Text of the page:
Saturday, February 28, 2009

The Art of Ancient Rome

The art of Ancient Rome was greatly influenced by Etruscan art. This also meant that it had a close relationship with Greek art. Roman art really starts to evolve in 500 B.C. with the beginning of the Roman Republic. The Romans were very interested in portraiture; that is making statues that replicate one particular person. The Greeks, however, were interested in ideals, while the Roman were interested in reality. They wanted to show people how they really were instead of making them look as if they were gods.

In about 200 B.C. the Romans conquered Greece and began to imitate their art style. During their conquest in Greece, they looted town and brought the art home. They also brought sculptors home to serve as slaves. The first Roman statues were created in the Roman Republic. Another type of Roman art was painting on plaster. These paintings were painted on a wall, that was made up of three layers of plaster and three layers of a special coating. The colors were applied when the plaster was still wet. This made the amazing paintings to last for the ages to come. The Romans also painted on canvas. These paintings were often of famous battles. They were put in temples or public buildings. Unfortunately none of these paintings have withstood time.

"By the time of the empire, there was a great demand for scullptures to honor the emperor and other important people. The sculptures were put up in public quares, halls, and temples, and some were even placed on top of columns. The idea was to show the power of the empire. Many statues were made of the first emperor, Augustus, and most made him look like a young hero." (Morris 7)

Art was often in the houses of the uper class Romans. They would have beautiful floors covered with mosacis. Mosacis are pictures made with thousands of tiny tiles. There would also be paintings on their walls. (Minnis 19)

Another type of Rome art is architecture. One example is the Triumphal Arch of Tibias. It was made of many different types of archs and columns. The triumphal arch used relief sculpture and inscription to carry its historic and commemorative messages. The Romans also built the Colosseum and the Pantheon. The Colosseum was originally four stories high. It had a total spectator capacity of 45,000-55,000. The Amphitheater is built of travertine outside, and of tufa and brick in the interior. The main pedestals were built of marble blocks. This shows how artistic the Romans were.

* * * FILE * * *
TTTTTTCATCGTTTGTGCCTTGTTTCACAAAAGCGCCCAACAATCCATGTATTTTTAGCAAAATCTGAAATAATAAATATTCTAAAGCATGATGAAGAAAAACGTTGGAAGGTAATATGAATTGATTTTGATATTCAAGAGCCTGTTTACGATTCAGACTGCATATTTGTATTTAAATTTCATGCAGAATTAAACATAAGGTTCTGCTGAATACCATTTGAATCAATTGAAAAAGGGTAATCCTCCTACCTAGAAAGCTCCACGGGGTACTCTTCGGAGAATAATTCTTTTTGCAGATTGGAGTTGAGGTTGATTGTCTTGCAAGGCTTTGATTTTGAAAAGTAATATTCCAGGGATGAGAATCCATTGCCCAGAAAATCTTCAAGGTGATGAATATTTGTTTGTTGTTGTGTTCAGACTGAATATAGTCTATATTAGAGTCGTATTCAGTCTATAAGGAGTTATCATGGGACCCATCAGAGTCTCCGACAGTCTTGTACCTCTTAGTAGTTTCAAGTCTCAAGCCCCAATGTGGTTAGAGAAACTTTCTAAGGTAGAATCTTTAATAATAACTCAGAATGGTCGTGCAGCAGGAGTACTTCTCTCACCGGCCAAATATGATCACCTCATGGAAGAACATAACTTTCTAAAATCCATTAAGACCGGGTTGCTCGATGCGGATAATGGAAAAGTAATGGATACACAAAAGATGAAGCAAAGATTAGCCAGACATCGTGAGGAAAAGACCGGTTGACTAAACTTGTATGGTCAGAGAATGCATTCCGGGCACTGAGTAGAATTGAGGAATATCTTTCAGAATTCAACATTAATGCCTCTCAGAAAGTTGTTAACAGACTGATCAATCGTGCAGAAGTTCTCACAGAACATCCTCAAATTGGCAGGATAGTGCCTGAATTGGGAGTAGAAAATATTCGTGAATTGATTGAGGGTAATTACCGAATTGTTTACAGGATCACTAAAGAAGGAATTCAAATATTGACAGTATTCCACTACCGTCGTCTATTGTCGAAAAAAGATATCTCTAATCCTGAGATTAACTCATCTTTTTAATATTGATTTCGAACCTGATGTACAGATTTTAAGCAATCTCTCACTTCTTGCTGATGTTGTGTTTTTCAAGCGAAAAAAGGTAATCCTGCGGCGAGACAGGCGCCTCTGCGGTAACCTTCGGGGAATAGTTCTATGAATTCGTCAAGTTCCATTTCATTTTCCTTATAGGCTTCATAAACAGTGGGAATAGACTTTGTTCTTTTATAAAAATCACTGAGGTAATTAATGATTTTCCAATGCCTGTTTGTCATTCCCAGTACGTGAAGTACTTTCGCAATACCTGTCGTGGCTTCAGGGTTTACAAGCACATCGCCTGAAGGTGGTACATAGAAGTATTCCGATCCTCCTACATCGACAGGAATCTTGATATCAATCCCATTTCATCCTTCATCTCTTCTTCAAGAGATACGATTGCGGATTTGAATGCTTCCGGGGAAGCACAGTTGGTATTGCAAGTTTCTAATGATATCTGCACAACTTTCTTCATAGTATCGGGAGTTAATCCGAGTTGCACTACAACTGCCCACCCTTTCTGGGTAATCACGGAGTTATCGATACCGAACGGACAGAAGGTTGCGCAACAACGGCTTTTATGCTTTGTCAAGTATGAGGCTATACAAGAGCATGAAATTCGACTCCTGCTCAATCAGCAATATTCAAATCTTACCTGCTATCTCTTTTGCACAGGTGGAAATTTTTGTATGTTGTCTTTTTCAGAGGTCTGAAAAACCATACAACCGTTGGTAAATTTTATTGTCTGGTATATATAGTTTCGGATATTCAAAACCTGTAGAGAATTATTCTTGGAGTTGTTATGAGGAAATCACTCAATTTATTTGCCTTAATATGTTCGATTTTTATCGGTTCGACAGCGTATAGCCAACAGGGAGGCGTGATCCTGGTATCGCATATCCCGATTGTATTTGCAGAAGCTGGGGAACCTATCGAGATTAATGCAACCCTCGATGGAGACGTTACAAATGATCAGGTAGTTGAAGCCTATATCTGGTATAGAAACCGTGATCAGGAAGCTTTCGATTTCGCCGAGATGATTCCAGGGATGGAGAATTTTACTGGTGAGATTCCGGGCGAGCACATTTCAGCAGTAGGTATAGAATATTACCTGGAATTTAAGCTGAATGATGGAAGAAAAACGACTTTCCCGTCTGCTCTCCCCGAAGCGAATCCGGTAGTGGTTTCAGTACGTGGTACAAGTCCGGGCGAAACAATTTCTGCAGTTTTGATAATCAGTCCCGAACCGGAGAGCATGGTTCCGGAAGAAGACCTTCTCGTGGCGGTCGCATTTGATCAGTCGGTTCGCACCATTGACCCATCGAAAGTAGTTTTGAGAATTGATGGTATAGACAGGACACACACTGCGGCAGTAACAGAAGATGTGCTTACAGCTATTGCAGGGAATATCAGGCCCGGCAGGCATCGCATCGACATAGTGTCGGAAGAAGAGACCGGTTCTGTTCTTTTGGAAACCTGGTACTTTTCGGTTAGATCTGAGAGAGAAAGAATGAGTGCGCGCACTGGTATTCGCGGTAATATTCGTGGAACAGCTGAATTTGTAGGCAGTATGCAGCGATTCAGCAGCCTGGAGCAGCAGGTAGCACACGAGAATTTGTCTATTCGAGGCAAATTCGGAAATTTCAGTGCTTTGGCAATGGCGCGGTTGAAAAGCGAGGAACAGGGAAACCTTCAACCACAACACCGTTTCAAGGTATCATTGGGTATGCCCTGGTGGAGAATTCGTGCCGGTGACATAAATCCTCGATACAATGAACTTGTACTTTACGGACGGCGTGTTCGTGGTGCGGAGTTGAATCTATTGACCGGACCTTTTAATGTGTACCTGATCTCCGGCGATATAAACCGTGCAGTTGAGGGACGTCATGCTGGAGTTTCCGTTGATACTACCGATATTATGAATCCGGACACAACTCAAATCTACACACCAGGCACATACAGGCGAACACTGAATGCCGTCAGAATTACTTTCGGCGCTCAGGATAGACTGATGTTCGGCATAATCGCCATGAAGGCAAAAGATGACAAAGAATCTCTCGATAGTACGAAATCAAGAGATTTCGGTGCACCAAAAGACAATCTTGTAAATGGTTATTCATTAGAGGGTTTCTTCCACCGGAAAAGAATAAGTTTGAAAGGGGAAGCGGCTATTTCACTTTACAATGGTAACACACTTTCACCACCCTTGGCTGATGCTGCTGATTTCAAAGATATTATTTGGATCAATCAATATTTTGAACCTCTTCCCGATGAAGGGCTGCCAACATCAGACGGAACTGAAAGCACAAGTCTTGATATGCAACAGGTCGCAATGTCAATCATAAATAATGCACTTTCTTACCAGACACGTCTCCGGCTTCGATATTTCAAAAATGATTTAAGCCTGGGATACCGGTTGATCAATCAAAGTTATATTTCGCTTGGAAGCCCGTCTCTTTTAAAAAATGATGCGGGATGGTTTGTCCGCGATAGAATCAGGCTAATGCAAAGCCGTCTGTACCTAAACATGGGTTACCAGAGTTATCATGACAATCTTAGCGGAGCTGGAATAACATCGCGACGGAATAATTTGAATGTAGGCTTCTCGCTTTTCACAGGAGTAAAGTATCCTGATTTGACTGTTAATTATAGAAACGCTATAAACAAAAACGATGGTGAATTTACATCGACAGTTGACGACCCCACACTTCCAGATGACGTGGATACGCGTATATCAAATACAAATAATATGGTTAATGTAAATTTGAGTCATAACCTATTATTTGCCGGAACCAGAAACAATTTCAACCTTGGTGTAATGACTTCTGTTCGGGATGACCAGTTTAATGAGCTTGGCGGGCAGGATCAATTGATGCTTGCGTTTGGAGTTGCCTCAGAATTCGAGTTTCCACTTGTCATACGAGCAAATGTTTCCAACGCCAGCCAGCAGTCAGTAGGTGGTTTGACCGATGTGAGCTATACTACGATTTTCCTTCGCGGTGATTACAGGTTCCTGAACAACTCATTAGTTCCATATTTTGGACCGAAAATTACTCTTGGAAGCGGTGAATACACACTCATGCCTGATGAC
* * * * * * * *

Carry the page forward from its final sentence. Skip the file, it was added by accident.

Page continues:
The art of Rome in the first and second centuries mainly continued to imitate the traditional styles of Greek art. In the third century, however, many new ideas were established in Roman art. The first new style in Roman art was the taste for bloodshed in art. This was a result of the wars with the Germans in the north. One example is the column of Marcus Aurelius. In it there were many senes of violence and bloodshed. Second, there was an increasing use of the drill, rather than the chisel. Even thou it was easier and faster, it gave the art a different look. The third way in which Rome art changed is the new concern for the soul. This was because there were more and more Christians in the Roman Empire. In art, this shows up as a lot of emphasis on the eyes, which were thought to be the windows to the soul, often with the eyes looking upward to heaven, or toward the gods.

As Rome expanded it took its art with it. It was excepted by many different peoples and its influence and heritage survives in all branches of the arts today.

Minnis, Ivan. You Are in Ancient Rome, Raintree, Inc.; Chicago, Illinois, 2005.

Morris, Ting. Arts and Crafts of Ancient Rome. Smart Apple Media; North Man kato, 2007.